Today, Netflix dropped the trailer for When They See Us, which stars Michael K. Williams, Vera Farmiga, John Leguizamo, Felicity Huffman, Niecy Nash, Blair Underwood, Christopher Jackson, Joshua Jackson, Omar J. Dorsey, Adepero Oduye, Famke Janssen, Aurora Perrineau, William Sadler, Jharrel Jerome, Jovan Adepo, Aunjanue Ellis, Kylie Bunbury, Marsha Stephanie Blake, Storm Reid, Dascha Polanco, Chris Chalk, Freddy Miyares, Justin Cunningham, Ethan Herisse, Caleel Harris, Marquis Rodriguez, and Asante Blackk.
According to the official description of the series:
Based on a true story that gripped the country, When They See Us will chronicle the notorious case of five teenagers of color, labeled the Central Park Five, who were convicted of a rape they did not commit. The four part limited series will focus on the five teenagers from Harlem—Antron McCray, Kevin Richardson, Yusef Salaam, Raymond Santana and Korey Wise. Beginning in the spring of 1989, when the teenagers were first questioned about the incident, the series will span 25 years, highlighting their exoneration in 2002 and the settlement reached with the city of New York in 2014.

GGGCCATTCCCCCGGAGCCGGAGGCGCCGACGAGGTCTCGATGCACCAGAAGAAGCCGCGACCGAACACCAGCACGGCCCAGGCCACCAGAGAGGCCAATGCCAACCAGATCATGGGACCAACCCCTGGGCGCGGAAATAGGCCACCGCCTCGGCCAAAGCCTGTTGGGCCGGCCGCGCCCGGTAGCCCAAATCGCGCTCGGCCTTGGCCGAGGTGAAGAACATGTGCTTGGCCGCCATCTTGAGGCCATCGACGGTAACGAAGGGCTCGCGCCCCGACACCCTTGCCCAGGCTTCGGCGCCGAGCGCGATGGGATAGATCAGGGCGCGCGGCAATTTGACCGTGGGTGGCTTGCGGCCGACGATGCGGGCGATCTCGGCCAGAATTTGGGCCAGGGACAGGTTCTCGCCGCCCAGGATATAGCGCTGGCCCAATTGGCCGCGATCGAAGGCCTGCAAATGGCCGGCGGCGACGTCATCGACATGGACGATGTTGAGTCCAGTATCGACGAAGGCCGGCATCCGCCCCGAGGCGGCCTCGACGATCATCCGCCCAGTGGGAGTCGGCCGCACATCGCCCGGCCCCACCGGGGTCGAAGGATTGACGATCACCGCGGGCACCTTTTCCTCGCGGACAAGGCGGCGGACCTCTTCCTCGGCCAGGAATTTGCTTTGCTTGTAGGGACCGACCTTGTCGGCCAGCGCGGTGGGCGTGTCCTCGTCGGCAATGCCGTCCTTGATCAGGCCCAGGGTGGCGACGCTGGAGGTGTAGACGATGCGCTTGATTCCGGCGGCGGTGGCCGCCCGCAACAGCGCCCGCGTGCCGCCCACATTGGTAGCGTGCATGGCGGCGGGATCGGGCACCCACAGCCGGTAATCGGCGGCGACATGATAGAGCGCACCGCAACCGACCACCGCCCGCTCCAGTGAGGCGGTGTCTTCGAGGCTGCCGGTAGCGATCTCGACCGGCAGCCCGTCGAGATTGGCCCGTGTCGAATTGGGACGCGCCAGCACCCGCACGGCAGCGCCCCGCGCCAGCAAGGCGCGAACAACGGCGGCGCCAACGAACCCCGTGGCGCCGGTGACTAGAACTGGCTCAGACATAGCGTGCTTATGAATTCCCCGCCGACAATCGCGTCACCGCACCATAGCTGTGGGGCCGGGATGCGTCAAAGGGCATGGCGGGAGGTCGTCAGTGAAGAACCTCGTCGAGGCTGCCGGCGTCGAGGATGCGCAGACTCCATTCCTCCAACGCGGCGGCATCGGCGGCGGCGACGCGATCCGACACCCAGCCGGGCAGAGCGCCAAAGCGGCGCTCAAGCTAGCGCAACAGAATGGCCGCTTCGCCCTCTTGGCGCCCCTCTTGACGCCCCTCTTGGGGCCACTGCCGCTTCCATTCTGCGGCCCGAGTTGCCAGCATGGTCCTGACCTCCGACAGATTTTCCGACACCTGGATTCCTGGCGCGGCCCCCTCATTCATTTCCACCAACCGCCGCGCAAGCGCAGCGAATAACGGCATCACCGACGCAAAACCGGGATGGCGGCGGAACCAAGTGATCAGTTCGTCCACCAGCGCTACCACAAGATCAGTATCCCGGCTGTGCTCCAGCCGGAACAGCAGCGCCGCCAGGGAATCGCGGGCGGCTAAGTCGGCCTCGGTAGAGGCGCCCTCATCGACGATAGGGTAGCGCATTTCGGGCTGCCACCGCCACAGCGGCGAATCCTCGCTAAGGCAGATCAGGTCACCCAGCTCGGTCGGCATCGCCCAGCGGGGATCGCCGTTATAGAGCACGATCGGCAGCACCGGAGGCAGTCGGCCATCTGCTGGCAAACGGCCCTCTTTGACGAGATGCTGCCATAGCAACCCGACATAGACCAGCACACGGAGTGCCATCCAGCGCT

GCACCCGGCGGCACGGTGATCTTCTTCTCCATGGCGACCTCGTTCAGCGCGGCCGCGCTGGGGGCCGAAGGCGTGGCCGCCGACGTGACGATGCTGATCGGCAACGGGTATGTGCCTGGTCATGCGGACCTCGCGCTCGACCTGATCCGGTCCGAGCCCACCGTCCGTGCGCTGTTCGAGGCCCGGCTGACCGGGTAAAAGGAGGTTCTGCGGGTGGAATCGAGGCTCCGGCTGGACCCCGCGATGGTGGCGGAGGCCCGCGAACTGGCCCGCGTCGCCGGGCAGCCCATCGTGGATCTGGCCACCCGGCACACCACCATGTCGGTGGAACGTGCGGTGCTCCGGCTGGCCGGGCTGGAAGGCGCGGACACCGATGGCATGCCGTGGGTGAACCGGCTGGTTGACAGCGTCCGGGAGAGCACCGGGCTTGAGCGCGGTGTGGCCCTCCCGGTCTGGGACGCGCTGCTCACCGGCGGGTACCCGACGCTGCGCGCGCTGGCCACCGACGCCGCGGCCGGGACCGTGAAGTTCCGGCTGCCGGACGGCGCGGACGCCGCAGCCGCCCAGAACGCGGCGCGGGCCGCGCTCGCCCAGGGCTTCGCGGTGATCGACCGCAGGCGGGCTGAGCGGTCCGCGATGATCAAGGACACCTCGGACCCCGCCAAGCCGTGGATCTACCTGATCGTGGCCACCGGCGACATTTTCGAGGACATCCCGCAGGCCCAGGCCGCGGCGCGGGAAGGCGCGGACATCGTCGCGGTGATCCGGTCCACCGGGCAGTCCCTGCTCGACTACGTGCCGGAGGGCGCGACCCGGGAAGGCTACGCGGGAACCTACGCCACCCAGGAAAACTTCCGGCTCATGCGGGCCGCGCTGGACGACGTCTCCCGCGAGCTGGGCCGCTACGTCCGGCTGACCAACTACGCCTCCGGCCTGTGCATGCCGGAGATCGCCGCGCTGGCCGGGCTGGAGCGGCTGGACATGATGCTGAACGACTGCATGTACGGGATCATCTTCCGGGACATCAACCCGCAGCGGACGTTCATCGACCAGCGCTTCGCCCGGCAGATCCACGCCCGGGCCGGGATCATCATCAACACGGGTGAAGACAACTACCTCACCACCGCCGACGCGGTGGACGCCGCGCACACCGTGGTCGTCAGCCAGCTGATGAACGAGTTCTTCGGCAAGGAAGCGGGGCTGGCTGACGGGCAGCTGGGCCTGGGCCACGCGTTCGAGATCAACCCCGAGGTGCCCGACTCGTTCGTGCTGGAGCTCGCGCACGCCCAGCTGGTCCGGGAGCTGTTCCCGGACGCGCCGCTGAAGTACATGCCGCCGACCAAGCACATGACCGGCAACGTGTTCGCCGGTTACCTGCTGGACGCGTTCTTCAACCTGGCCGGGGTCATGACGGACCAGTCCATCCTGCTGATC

See the trailer below:
Netflix will release When They See Us on May 31.
Review: The Curse of La Llorona Is More Laugh Riot than Fright Fest
With The Curse of La Llorona, the Conjuring universe has damned itself to an eternal cycle of rinse and repeat.1
Michael Chaves’s The Curse of La Llorona opens in 17th-century Mexico with an all-too-brief rundown of the legend of La Llorona. This weeping woman (Marisol Ramirez) is quickly established as a mother who, in a fit of jealousy, drowned her two children in order punish her cheating husband. And after immediately regretting her actions, she commits suicide, forever damning herself to that liminal space between the land of the living and the dead, to snatch up wandering children to replace her own.
Flash-forward to 1973 Los Angeles, where we instantly recognize an echo of La Llorana’s parental anxieties in Anna Garcia (Linda Cardellini), a widowed mother of two who struggles to balance the demands of her job as a social worker for Child Protective Services and the pressures of adjusting to single parenthood. One might expect such parallels to be further expanded upon by The Curse of La Llorona, but it quickly becomes evident that the filmmakers are less interested in character development, narrative cohesion, or the myth behind La Llorona than in lazily transposing the film’s big bad into the Conjuring universe.